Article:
But I cannibalize bits out of the old novels all of the time, and I enjoyed the heck out of writing them...and I still love each and every one of them. Trunk novels are never a waste. They're just not ready for prime time. :)

- Jill Myles
swan_tower
Jun. 2nd, 2008 02:58 pm (UTC)
Re: Trunkity Trunk Trunk
I'll probably never return to the first 4 at all, and consider them 'learners'.

Interestingly, my Truly Trunk Novel was my third. Doppelganger was my second, and my first is one of the ones I really want to sell. It got a massive rewrite about two years before I broke through, but it was a rewrite of execution, not of idea; the concepts and even plot stayed more or less the same.

Sounds strange until you realize the last basic skill I mastered was the ability to finish things. I had the fundamentals of plot and character and so on down long before I got the hang of telling a complete story.

Also weird, though -- and a little depressing -- to realize that one's progression as a writer isn't necessarily always uphill; your next book is not necessarily better than your last. Actually, the worst novel I've ever written was the original draft of the fourth book; I rewrote it from scratch almost immediately, and it's still the one that needs another overhaul.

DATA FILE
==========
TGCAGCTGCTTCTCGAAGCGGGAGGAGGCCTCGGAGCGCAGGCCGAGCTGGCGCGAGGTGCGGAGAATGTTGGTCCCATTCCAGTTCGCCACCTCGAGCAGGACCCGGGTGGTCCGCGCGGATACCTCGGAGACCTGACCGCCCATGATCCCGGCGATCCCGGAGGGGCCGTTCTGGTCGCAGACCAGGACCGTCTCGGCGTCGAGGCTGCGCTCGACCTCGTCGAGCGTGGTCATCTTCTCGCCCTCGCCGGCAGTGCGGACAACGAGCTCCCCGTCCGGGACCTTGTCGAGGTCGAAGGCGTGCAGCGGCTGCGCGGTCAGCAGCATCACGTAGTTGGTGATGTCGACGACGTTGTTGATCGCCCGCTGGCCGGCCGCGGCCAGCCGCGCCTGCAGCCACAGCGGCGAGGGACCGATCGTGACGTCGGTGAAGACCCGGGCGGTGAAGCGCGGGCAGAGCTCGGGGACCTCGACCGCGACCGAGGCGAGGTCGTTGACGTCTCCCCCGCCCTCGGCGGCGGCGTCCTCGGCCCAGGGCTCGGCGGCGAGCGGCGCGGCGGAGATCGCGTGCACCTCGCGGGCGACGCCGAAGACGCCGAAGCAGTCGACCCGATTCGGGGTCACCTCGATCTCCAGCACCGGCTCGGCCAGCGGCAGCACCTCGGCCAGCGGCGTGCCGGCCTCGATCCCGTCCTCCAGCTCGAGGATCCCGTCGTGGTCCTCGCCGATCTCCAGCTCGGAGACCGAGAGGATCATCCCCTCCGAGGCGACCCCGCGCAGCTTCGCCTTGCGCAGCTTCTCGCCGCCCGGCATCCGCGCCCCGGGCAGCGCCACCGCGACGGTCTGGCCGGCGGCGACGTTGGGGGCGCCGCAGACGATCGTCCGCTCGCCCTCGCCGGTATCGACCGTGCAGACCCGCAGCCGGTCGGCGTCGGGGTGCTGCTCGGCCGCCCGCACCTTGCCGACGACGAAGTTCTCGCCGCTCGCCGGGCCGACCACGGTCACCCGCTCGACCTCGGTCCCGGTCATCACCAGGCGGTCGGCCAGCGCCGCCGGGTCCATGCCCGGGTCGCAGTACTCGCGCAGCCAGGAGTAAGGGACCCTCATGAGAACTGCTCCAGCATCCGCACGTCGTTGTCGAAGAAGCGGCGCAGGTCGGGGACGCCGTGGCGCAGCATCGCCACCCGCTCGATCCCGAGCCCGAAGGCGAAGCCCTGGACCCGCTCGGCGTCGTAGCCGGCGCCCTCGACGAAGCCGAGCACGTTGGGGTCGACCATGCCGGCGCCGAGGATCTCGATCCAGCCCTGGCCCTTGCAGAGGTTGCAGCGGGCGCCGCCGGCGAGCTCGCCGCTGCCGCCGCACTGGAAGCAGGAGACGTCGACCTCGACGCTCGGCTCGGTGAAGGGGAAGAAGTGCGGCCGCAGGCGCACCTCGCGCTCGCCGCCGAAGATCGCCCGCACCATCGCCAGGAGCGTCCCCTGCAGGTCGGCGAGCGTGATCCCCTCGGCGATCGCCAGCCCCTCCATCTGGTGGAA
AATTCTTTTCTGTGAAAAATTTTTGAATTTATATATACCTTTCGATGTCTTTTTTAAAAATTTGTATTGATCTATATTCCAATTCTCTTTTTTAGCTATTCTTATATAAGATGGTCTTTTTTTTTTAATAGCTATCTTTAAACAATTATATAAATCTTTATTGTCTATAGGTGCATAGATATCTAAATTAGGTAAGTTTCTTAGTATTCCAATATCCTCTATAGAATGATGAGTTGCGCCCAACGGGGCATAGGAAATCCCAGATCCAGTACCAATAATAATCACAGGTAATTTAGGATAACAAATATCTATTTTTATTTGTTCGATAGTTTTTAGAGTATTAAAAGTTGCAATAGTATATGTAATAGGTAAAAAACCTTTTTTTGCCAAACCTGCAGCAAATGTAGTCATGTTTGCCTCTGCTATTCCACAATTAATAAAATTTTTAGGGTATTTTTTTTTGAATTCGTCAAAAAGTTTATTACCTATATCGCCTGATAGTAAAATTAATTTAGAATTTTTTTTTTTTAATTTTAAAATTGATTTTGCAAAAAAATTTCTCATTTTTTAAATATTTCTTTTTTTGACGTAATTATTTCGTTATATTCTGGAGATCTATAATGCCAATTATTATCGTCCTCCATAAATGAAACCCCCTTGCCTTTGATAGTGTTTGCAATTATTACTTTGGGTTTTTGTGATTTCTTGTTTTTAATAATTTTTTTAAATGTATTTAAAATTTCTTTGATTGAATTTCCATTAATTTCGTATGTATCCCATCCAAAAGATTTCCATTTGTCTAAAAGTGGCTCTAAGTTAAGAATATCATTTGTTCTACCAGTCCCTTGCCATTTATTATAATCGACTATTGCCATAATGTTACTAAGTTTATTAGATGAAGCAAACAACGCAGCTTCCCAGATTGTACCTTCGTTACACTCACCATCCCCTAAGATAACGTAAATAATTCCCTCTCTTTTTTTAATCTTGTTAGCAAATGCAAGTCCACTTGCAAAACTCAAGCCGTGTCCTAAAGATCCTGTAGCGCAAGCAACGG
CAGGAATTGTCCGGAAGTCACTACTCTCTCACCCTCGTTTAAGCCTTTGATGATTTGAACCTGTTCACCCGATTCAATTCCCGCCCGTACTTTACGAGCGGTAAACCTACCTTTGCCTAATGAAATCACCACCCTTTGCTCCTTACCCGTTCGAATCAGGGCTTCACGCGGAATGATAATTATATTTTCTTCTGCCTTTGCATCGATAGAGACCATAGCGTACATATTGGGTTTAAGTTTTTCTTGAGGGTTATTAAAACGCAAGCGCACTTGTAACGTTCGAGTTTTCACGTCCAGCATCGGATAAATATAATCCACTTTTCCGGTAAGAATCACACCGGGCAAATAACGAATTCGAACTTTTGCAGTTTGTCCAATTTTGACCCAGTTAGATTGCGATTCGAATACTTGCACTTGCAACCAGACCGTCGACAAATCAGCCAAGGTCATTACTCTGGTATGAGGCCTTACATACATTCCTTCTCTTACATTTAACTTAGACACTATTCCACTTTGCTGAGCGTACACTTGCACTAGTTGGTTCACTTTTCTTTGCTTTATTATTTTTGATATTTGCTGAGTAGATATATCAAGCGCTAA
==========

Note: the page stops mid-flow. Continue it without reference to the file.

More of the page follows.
irysangel
Jun. 2nd, 2008 03:05 pm (UTC)
Re: Trunkity Trunk Trunk
You are 100% right about that - my trunk novels are 1-4 (that I won't ever revisit) but I liked #4 enough to try and rewrite it as #11. But #11 turned out pretty horrible too, so it's a trunk as well. Sigh.

So far for me, #5, #7, #9 and #12 worked where I am truly happy with the results. Those novels in-betwen just end up endlessly frustrating you and making you wonder what you're doing wrong.

To be honest, I think for a novel to be successful, it has to have that perfect combination of character, plot, setting, and voice. If you get any of those wrong, the entire thing can derail.

(At least, for me)
Re: Trunkity Trunk Trunk - swan_tower - Jun. 2nd, 2008 03:17 pm (UTC) - Expand
irysangel
Jun. 2nd, 2008 03:06 pm (UTC)
Re: Trunkity Trunk Trunk
The 'finishing' thing is interesting, actually (going back to this) because I learned to finish stuff early on, and then I became obsessed with finishing stuff, even when it didn't work for me. Hence all the trunking.

Plus, I'm a little flighty and tend to lose interest fast. So whereas someone else might take one of those 'bad' novels and spend the 6 months to rework it from the ground up, I can't be bothered. :)
Re: Trunkity Trunk Trunk - swan_tower - Jun. 2nd, 2008 03:18 pm (UTC) - Expand
janni
Jun. 3rd, 2008 09:02 pm (UTC)
Re: Trunkity Trunk Trunk